I bought some Korean beef patties from the street stall and some meat mandu and kimchi mandu (고기만두 and 김치만두). Cheap and fast. Cost me 9,000 in total. Who needs to cook at these prices?
This wine was Trincadeira 75%, Cabernet Sauvignon 15%, and e Alincante Bouuschet 10%. So, looking at the varietal mix a rustic Portuguese table wine, but at 46,000won a bottle in Korea: it should perform. The wine was Adega Coop. De Borba Adegaborba.pt Alentejo Reserva 2004.
On opening it was reticent, tannic and herbaceous, but it opened up after one hour. I decanted half the bottle and drank half straight from the bottle. The wine from the bottle was much better. Expressing more of the fruit, rustic tannins and spice of the wine. There was plenty of compote and a lot of cinnamon. Some vanilla had been pushed through the wine via oak aging. (The label said 12 months in new french and American oak.) This was a wine made to be new world. 2004 vintage, drink now or let waste.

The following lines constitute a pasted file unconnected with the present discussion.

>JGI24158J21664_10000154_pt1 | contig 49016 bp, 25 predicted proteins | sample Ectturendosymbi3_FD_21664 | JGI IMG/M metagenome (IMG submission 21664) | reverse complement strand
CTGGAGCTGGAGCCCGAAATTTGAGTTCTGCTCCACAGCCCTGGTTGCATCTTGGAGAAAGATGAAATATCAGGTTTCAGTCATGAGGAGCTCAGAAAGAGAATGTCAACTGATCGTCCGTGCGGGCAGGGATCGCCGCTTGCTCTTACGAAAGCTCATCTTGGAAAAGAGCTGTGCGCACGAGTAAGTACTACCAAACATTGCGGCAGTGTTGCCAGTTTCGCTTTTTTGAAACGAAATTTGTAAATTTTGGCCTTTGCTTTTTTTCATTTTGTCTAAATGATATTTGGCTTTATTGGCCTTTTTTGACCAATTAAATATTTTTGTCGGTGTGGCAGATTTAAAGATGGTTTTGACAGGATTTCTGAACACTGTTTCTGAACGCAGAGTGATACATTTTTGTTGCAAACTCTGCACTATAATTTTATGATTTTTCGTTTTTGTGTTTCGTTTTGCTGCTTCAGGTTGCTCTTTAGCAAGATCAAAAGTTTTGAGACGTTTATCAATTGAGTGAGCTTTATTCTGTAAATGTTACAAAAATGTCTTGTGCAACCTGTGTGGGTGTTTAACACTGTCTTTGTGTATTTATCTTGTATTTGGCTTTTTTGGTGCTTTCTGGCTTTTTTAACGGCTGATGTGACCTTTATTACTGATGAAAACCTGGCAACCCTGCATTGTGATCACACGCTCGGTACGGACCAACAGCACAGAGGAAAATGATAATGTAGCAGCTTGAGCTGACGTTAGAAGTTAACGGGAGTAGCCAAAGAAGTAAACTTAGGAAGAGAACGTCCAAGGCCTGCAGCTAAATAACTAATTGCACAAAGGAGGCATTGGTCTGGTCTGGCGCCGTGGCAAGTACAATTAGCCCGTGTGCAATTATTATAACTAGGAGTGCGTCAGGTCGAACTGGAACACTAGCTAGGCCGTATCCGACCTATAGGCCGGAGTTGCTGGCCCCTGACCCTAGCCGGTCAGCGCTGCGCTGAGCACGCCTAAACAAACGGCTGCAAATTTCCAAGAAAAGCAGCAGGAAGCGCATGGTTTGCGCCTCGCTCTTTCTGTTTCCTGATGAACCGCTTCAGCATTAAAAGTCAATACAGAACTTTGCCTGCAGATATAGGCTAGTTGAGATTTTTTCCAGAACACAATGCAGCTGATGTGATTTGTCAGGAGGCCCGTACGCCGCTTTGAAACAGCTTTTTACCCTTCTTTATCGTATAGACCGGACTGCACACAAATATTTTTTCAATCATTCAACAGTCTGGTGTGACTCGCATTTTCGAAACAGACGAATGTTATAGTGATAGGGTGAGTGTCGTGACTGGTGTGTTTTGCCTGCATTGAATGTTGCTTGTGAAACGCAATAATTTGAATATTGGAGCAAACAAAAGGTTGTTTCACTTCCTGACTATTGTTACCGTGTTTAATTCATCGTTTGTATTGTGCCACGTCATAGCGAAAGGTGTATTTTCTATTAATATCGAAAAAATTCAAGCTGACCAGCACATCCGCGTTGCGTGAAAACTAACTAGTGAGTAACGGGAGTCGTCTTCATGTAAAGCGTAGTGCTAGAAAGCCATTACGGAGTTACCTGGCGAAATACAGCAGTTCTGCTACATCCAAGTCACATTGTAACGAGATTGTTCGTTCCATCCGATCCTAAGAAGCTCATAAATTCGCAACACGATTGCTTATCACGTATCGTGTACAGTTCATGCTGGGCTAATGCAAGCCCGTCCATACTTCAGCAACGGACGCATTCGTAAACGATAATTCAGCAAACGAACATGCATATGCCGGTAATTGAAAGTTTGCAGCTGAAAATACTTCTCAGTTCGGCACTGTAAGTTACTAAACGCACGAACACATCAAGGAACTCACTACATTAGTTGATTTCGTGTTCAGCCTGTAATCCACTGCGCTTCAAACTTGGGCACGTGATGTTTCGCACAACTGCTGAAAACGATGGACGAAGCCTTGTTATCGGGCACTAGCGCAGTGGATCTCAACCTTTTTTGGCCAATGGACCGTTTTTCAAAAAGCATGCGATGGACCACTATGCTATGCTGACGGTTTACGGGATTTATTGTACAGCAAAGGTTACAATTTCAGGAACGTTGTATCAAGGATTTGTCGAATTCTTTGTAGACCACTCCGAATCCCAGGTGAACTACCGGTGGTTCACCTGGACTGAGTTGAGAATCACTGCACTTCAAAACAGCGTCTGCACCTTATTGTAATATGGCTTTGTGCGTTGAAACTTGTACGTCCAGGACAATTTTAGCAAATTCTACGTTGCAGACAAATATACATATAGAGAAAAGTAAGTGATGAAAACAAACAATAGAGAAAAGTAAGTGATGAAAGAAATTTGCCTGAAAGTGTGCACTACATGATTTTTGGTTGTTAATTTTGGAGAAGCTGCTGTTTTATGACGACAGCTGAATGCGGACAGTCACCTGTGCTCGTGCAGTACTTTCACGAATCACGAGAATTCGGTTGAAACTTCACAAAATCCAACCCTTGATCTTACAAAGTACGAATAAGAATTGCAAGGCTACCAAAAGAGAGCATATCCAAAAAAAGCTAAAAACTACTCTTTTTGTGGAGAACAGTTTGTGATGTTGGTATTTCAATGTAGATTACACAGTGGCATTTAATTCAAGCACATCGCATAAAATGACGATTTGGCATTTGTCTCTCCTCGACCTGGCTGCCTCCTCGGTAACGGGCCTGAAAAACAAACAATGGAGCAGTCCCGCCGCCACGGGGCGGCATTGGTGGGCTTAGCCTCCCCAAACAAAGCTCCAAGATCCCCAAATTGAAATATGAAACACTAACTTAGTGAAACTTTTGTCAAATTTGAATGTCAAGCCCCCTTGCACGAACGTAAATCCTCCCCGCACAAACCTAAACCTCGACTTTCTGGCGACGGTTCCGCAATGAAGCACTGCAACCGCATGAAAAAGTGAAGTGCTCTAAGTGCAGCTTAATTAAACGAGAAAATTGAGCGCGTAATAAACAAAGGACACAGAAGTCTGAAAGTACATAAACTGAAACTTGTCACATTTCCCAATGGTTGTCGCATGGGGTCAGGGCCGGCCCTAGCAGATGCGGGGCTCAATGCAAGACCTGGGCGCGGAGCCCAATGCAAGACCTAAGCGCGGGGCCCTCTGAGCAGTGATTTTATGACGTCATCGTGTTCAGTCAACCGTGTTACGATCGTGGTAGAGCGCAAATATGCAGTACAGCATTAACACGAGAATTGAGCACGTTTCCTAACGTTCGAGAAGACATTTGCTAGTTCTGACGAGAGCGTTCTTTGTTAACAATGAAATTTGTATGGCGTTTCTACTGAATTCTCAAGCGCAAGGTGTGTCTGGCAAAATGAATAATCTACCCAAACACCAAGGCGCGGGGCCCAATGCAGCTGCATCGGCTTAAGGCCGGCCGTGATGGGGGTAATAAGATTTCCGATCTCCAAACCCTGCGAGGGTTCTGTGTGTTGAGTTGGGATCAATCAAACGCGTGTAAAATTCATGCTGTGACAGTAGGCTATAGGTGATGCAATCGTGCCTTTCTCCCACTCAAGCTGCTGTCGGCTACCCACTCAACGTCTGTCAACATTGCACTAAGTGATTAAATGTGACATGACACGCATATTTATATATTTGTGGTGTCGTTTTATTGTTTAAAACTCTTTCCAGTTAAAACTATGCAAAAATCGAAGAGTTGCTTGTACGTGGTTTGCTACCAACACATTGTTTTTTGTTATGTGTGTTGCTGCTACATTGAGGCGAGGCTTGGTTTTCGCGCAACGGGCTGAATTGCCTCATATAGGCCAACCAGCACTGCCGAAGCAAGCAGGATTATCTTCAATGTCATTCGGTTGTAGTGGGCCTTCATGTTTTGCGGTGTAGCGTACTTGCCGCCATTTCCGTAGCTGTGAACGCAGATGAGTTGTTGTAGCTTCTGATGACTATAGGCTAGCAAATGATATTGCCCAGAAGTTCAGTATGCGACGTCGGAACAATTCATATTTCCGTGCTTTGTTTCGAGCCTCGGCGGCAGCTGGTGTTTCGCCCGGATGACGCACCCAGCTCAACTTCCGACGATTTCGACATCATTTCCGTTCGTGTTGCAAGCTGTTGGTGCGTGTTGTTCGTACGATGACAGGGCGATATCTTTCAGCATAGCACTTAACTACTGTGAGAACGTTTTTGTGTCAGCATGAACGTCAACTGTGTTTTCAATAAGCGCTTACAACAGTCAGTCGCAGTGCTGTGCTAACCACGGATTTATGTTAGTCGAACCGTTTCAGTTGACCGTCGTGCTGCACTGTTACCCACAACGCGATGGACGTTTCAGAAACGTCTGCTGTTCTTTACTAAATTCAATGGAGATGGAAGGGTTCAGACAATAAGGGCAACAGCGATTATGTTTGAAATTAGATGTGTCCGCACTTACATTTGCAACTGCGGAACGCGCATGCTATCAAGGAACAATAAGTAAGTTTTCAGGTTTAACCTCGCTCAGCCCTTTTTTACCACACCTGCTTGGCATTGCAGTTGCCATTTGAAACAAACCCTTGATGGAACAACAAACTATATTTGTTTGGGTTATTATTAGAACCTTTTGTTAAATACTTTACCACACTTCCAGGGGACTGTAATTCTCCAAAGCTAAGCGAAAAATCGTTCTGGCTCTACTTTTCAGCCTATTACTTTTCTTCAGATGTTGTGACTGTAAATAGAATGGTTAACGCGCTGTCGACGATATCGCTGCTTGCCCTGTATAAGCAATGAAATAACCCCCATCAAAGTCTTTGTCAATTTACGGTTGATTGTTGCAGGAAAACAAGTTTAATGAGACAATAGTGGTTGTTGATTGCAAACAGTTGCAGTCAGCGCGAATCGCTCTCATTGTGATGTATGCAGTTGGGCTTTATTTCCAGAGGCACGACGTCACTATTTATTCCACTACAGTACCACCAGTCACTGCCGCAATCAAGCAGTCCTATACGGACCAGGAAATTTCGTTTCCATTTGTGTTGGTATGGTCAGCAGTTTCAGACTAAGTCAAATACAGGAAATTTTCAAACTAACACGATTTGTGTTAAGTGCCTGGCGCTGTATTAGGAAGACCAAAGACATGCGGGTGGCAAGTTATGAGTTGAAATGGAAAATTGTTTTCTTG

The kimchi mandu (김치만두) was powerful. (See photo above.) The chili killed all sensory perception for ten minutes. The meat mandu (고기만두) was better. At least I could eat more than one. Light and not overly oily. It was nice but didn’t work with the red portugese wine. Too much oil and steamed pastry. Probably better with a full bodied Riesling.
The beef pattie was a surprize. There were Tteok (떡) inside! Korean rice cake in traditional street food tube form. Wholesome and hearty food for only 2,000 a pattie.
The Portuguese wine worked well with this beef pattie. The fruitiness and acidity of the wine complementing the chewy tteok and meat texture. The simple food and simple wine working together. I will be going back for more heart warming meat from my local street stall.